I got a job at a big name Managed Service Provider (basically IT mercenaries). I was skeptical of MSP work at first but my buddy works on a different team at this office and really likes it, so he put in a good word for me. My position has huge turnover so the company made a 90-day eval to figure out why no one sticks.

First my boss and I were supposed to update the job description to make sure it is accurate to my job experience. The job description says "scheduled on-call rotation", which is not unusual, but in reality the position is unpaid 24/7 on-call. When I pointed this out my boss said "we can't afford to be honest in the job description or no one will apply to 24/7 on-call, we're not changing the job description, let's move on."

Finally we were supposed to discuss ways to improve the position. I said we should clarify on-call expectations (response time, etc.) then set up an on-call schedule. She sighed and said "you're on-call 24/7, end of discussion", got up from the table and walked out. I waited a minute, picked up the eval sheet and went back to my desk.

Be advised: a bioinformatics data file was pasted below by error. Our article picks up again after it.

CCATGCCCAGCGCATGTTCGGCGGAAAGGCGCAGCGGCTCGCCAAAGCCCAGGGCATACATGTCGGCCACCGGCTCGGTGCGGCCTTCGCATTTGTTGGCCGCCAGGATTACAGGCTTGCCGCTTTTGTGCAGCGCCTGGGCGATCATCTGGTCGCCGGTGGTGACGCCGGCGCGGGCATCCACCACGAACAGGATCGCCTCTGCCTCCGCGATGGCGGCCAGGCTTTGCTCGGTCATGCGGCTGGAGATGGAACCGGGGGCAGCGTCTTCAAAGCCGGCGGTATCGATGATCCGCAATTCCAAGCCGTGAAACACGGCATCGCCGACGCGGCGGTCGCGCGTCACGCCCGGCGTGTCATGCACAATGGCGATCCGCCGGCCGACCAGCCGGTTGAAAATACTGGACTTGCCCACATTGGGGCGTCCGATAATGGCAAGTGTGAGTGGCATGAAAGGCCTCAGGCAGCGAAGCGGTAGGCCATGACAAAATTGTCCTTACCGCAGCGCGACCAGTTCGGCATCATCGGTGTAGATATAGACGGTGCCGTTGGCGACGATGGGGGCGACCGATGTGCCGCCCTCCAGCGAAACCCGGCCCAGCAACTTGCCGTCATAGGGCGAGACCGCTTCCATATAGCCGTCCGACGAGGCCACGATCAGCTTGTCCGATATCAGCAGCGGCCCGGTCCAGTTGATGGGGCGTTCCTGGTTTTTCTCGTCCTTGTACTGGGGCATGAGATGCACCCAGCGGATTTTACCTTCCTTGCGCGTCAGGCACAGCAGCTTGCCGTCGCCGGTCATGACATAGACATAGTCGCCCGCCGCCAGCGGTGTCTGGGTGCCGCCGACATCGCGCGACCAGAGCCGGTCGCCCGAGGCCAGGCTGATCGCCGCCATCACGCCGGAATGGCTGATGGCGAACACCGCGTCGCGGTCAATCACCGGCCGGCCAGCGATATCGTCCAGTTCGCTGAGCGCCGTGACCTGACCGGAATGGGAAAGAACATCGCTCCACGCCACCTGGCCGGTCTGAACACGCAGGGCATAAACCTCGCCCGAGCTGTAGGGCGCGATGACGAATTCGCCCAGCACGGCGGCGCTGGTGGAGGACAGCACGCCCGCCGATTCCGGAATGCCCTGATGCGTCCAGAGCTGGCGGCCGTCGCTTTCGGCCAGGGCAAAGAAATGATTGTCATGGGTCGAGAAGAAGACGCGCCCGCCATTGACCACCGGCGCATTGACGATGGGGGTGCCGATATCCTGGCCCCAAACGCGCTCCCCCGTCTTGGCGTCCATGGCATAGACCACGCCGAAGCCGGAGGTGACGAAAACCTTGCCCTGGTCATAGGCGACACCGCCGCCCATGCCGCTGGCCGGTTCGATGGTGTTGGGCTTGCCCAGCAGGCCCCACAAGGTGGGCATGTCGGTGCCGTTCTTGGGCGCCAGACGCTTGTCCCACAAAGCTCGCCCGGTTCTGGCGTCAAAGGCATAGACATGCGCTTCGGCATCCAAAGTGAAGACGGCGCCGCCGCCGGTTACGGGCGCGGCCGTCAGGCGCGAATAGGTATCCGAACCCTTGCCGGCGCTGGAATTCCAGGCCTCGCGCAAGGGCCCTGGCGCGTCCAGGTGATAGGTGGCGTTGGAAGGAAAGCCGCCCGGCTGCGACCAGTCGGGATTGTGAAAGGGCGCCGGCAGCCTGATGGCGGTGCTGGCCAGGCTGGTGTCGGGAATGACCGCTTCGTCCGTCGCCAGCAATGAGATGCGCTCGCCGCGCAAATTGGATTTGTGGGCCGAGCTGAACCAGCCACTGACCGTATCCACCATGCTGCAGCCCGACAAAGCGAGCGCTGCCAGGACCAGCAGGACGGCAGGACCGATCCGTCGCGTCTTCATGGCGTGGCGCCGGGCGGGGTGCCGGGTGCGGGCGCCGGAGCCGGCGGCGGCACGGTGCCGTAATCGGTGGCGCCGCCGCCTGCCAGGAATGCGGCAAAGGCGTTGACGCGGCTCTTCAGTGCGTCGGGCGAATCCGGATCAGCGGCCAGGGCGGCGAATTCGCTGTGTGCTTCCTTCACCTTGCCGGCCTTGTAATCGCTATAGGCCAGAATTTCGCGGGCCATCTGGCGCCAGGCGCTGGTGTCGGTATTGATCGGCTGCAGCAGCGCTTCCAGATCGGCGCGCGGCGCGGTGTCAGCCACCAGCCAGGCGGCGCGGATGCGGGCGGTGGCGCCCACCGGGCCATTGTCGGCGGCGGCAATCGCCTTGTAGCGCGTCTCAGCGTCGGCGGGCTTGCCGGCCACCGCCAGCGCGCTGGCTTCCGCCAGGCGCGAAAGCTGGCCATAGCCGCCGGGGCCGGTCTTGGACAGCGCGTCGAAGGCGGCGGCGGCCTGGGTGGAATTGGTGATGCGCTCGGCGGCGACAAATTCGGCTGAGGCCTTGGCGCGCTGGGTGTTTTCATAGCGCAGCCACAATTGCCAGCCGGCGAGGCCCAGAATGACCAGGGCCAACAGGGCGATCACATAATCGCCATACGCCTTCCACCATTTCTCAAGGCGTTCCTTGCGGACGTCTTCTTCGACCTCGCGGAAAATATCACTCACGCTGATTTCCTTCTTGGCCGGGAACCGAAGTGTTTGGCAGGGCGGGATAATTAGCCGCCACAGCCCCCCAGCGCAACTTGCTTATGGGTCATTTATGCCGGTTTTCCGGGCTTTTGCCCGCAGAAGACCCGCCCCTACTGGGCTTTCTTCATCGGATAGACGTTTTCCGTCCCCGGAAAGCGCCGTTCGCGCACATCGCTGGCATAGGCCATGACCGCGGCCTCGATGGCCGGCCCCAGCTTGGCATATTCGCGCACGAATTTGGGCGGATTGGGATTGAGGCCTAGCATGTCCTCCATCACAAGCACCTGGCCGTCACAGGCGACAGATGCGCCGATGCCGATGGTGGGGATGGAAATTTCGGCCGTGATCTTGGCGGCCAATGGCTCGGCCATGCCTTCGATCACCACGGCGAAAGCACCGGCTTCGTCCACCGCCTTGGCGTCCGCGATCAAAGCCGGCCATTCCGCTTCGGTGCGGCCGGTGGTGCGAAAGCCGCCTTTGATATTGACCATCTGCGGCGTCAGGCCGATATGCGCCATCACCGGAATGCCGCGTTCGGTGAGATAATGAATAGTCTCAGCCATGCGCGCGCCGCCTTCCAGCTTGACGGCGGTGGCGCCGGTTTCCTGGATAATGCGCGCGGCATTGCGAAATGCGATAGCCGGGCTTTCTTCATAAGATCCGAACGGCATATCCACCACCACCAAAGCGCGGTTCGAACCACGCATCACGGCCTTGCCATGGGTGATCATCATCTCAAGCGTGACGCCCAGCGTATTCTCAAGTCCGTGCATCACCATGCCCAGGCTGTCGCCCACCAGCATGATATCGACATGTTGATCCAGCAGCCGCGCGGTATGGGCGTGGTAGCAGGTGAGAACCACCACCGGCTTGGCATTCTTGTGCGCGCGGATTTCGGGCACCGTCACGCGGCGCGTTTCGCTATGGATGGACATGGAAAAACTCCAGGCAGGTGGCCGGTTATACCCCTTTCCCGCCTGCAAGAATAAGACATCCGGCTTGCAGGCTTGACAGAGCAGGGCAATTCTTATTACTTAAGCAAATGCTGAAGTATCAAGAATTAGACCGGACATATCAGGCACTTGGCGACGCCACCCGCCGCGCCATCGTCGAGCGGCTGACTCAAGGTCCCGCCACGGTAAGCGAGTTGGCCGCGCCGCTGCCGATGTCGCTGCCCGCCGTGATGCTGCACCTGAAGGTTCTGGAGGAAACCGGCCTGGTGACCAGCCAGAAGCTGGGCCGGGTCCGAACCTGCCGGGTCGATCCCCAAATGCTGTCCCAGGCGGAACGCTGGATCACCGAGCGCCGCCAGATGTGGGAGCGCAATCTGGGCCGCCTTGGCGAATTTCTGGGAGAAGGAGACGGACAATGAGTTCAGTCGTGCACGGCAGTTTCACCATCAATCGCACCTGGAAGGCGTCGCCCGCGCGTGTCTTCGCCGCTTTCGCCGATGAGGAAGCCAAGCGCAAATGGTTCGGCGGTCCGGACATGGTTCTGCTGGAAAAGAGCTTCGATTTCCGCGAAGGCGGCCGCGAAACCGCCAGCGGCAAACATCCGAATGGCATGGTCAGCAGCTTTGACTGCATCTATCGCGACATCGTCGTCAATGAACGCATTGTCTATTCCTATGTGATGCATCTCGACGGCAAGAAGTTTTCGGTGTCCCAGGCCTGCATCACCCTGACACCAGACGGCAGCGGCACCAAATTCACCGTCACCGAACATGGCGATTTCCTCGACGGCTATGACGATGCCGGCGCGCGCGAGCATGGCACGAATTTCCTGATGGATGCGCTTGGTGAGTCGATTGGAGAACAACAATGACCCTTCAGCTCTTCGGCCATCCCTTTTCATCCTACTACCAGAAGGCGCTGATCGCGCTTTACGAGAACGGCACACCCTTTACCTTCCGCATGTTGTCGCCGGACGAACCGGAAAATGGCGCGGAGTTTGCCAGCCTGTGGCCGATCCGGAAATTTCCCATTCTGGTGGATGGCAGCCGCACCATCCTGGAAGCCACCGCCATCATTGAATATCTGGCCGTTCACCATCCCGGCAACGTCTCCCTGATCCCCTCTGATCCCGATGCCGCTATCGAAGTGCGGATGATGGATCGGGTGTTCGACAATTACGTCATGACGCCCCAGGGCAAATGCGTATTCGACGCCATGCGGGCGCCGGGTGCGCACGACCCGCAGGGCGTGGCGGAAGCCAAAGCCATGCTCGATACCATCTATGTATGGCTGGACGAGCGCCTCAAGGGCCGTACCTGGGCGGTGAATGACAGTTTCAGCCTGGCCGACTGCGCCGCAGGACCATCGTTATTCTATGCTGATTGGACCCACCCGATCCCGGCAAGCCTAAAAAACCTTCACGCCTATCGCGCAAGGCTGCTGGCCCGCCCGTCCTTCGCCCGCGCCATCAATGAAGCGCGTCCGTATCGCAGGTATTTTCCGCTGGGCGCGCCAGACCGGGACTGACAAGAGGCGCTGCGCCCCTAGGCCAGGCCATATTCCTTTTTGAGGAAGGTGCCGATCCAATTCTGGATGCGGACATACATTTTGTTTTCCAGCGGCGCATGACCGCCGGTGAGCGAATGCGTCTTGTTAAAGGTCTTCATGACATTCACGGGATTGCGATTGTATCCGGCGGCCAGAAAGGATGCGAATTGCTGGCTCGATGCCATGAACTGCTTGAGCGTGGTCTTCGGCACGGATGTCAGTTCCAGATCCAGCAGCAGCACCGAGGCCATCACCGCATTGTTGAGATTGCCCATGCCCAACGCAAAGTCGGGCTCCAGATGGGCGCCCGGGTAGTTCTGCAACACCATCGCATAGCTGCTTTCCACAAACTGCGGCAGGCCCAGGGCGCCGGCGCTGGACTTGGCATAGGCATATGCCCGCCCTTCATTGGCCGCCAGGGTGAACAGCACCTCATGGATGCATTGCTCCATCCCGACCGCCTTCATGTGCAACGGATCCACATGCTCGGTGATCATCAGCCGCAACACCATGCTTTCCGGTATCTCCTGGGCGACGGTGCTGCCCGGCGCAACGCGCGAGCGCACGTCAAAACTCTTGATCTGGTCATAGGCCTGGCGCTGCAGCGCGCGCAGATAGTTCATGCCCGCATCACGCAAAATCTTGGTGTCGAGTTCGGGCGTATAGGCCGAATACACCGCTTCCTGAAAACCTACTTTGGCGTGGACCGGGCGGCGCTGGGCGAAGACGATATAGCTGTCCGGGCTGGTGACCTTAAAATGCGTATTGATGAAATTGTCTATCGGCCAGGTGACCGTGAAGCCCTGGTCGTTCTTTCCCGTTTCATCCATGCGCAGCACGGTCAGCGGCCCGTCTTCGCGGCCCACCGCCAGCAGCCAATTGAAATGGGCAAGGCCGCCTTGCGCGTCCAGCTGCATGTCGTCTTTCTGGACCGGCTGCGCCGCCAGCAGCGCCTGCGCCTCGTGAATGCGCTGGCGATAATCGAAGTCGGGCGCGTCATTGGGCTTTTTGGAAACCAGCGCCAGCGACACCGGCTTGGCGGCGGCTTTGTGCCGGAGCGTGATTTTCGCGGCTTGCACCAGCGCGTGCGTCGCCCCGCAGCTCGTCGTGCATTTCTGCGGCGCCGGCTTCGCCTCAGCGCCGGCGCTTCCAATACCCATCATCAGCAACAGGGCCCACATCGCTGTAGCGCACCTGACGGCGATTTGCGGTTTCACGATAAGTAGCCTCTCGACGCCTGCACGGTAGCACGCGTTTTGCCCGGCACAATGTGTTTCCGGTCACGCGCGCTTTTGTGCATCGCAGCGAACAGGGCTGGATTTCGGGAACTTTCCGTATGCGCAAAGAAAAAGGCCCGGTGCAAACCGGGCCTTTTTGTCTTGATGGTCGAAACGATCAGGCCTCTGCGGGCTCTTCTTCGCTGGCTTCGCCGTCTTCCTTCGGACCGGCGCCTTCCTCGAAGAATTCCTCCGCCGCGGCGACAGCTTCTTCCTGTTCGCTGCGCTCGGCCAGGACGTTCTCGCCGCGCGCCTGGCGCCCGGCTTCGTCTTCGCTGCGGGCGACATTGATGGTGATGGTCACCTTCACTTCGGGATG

This was a couple weeks ago, we usually get along and her attitude towards me hasn't changed or anything. But she added an "EVAL DUE" event to my calendar for this coming Wednesday and mentioned HR is still waiting on her to turn in the eval. How can I explain to my boss that I feel deceived, not confident the job will improve and that it needs better work/life balance? Failing that, what can I do about it?

  • Can you clarify, do you get personal one-on-one time with HR when doing the evaluation? – Gregory Currie Mar 29 at 2:36
  • @GregoryCurrie No, it's just my boss and I. I haven't spoken to anyone at HR since I was onboarded. – faslkdfjsoics Mar 29 at 2:38